Lately my objective has been to set myself up to get into the flow state, so I usually prepare some tea, smoke some weed, turn on the heater and get settled into a repetitive task. Covid has made it harder for me to make decisions so I have been working on projects that are about creating modular units, usually identical in many aspects, so that I can use the repetition to ease into a meditative state, usually listening to music or an audiobook. I sometimes do some stretching or yoga in the studio around 3 or 4pm. I often have different stations of various types of projects (drawings, or other experiments or samples, dyeing projects, etc) that I can skip around to in case I need a break or don't want to make decisions when I complete the repetitive tasks.


4: Tell us about the residency you created: All Is Leaf


All Is Leaf is a project I started in June of 2019 in order to test the waters of interest around an ecological artist residency program. I had been looking for land to create a permanent space for this, but before committing I wanted to gauge the interest and a friend of mine suggested just renting property before buying. I had wanted to stay at an Earthship in Taos and so this facilitated a way to rent a large property as well as connect with other artists interested in these spaces and exploring alternative human dwellings. I ran this program in June 2019 and had a subsequent program in Williamstown MA in the Berkshires during the fall. I had two programs arranged for the spring of 2020, one at the Earthship again and one at a geodesic dome in the old growth forest of Mt. Hood Oregon, but both were cancelled due to Covid. I am still interested in this concept of a nomadic program and would be interested in pursuing the permanent residency program, but am focusing on a smaller scale version first I think.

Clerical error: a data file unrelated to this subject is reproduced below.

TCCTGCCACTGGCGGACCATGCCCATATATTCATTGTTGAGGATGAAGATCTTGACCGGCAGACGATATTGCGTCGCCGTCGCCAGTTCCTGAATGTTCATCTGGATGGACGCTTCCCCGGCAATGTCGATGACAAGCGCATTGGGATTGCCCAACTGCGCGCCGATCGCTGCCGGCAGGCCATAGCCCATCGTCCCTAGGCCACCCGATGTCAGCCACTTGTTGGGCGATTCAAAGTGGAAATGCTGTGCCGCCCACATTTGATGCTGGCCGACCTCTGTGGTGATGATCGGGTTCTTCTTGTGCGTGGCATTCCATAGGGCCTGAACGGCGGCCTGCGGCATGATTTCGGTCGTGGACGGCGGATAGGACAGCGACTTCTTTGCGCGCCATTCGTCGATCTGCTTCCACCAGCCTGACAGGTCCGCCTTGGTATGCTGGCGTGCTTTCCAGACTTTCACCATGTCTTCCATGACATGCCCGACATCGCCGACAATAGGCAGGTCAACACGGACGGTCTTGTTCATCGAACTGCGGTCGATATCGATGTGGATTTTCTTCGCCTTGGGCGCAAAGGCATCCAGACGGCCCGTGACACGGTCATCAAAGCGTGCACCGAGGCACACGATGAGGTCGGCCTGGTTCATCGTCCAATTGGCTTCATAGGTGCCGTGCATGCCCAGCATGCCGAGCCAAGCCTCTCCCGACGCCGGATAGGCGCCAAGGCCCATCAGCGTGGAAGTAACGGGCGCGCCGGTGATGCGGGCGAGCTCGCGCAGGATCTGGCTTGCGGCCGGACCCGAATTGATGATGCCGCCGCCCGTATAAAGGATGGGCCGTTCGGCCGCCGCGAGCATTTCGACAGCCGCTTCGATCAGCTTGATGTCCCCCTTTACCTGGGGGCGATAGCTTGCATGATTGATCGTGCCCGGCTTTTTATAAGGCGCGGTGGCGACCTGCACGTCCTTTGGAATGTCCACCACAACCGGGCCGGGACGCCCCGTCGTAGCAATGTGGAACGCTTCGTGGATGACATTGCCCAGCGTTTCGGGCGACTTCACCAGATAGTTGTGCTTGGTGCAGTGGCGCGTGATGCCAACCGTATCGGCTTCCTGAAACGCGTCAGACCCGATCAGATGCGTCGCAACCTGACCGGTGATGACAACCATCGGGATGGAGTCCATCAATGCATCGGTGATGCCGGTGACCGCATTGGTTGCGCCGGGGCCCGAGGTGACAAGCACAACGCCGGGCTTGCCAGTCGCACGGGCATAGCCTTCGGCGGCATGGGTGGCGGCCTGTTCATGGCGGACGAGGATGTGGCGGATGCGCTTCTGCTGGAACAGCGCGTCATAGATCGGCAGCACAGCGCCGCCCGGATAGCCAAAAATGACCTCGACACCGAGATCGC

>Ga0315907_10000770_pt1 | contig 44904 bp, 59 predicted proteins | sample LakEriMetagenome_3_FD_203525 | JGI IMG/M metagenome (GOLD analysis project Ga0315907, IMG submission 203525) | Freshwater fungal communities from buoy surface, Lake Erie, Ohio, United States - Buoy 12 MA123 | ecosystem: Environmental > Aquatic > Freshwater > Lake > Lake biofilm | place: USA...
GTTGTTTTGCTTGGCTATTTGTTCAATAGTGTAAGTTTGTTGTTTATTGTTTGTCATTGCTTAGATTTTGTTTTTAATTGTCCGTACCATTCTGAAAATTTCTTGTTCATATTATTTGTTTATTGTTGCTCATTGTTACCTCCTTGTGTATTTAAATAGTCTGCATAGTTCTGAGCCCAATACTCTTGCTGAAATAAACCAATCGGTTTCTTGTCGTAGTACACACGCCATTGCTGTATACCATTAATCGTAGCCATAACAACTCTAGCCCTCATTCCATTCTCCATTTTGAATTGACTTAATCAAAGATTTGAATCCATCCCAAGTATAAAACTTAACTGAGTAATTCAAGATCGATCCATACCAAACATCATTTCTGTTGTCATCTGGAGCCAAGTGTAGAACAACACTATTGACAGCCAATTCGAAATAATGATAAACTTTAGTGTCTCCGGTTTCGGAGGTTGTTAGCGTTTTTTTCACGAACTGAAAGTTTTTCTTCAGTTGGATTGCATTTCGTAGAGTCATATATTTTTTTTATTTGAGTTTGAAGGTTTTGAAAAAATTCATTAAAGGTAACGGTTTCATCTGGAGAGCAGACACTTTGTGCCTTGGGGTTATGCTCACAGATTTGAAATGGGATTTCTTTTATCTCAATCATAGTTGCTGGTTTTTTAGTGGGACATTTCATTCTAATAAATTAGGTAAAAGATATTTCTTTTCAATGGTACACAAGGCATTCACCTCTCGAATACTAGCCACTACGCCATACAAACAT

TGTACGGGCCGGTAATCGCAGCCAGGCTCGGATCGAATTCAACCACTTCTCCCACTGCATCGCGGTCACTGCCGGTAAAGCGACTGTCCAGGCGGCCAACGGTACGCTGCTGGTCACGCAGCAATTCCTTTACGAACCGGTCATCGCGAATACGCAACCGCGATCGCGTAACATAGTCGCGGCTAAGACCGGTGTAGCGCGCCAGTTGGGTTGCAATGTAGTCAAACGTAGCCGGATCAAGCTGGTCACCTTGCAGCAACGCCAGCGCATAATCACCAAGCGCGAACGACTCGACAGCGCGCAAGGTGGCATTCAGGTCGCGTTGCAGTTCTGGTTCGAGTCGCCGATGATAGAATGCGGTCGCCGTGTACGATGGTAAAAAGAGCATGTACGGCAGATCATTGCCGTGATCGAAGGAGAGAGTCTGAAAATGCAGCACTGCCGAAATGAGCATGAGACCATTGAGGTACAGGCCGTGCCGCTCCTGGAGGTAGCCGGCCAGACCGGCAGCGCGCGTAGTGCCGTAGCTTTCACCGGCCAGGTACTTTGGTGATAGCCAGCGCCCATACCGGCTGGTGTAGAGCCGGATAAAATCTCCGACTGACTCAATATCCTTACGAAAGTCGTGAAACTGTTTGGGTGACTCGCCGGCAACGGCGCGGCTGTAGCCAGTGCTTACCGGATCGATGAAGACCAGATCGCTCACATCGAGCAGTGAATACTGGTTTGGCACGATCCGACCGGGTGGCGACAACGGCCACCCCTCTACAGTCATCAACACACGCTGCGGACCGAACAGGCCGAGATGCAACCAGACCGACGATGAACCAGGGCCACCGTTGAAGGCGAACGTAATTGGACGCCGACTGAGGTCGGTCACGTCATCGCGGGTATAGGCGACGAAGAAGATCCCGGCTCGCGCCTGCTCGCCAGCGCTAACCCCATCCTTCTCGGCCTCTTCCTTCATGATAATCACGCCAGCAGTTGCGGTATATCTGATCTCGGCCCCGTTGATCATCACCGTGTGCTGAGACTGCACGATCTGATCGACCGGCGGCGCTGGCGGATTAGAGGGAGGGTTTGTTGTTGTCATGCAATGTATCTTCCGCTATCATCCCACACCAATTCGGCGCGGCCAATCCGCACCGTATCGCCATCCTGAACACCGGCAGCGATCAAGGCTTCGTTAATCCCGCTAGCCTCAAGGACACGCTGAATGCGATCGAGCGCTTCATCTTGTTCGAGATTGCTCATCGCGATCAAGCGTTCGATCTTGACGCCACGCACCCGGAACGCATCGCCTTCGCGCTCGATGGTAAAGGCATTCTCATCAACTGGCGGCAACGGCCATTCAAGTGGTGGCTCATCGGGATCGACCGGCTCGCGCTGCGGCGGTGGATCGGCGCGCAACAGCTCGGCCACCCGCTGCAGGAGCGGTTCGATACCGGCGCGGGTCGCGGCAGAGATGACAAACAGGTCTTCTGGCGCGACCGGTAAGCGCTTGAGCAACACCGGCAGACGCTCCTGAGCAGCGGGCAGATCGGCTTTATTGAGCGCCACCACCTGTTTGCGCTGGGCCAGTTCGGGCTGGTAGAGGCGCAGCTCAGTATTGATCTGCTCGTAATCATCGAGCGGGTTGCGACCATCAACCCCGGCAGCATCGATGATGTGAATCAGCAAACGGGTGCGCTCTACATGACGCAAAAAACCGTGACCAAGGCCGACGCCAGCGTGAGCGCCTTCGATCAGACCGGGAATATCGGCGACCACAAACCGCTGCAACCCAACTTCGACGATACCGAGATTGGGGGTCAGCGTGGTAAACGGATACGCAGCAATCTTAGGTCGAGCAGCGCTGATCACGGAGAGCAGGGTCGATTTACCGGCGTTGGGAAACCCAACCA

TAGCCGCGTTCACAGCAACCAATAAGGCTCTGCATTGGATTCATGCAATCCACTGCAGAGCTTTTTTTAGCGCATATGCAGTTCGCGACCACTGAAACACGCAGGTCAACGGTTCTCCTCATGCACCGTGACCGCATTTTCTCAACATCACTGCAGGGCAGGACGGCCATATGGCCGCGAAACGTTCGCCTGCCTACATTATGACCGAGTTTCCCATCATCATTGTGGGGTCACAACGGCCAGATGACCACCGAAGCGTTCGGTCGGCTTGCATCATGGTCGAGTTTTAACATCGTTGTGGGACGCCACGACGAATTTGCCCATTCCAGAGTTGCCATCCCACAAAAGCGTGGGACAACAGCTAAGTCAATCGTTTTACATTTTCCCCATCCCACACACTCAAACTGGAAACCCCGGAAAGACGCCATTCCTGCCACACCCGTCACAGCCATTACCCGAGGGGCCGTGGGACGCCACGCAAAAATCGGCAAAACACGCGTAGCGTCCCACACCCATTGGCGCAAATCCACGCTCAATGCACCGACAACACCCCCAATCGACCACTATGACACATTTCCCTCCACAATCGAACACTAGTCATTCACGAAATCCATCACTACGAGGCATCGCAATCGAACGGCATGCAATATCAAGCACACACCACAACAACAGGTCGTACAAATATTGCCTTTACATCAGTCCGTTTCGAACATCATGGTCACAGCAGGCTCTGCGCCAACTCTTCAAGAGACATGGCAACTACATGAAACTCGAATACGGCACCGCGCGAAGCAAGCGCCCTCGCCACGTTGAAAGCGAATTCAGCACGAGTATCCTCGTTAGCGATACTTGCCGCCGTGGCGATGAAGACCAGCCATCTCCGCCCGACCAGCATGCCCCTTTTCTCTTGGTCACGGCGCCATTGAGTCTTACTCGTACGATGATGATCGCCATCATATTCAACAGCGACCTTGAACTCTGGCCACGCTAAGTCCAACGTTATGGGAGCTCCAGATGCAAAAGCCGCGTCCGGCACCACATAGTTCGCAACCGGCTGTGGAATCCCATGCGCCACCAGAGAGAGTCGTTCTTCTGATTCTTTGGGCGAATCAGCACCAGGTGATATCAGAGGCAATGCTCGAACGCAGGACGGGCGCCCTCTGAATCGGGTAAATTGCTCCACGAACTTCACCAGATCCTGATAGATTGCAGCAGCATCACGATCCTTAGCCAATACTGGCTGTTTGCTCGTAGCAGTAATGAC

5: What are you looking at right now and/or reading?


I always have a few books going at once, and an audiobook or two. I have been listening to Silent Spring by Rachel Carlson about the use of pesticides and the impact they had on the environment written back in the 1960s. I have been cherishing the Bhagavad Gita because of its insight on action and inaction, discipline and devotion, and death and purpose. Over the summer I read How to Be an Antiracist by Ibram X. Kendi which was very informative and I highly recommend everyone read this book, I found it especially helpful as an educator. I have also been reading The Coming of Wizards, a book by Michael Reynolds, the Earthship guy, which talks a lot about concepts of choosing ways and processes that align with currents of energy rather than resistance or control of these forces, namely natural forces and elements. Also reading the Humanure Handbook by Joe Jenkins and Against the Machine by Nicols Fox about the legacy of Luddite tradition.


6: Where can we find more of your work? (ex: website/insta/gallery/upcoming shows)


My website: http://www.stacyascibelli.com or http://www.all-is-leaf.com

or my Instagram: @scibbs or @all_is_leaf or @pants_pantry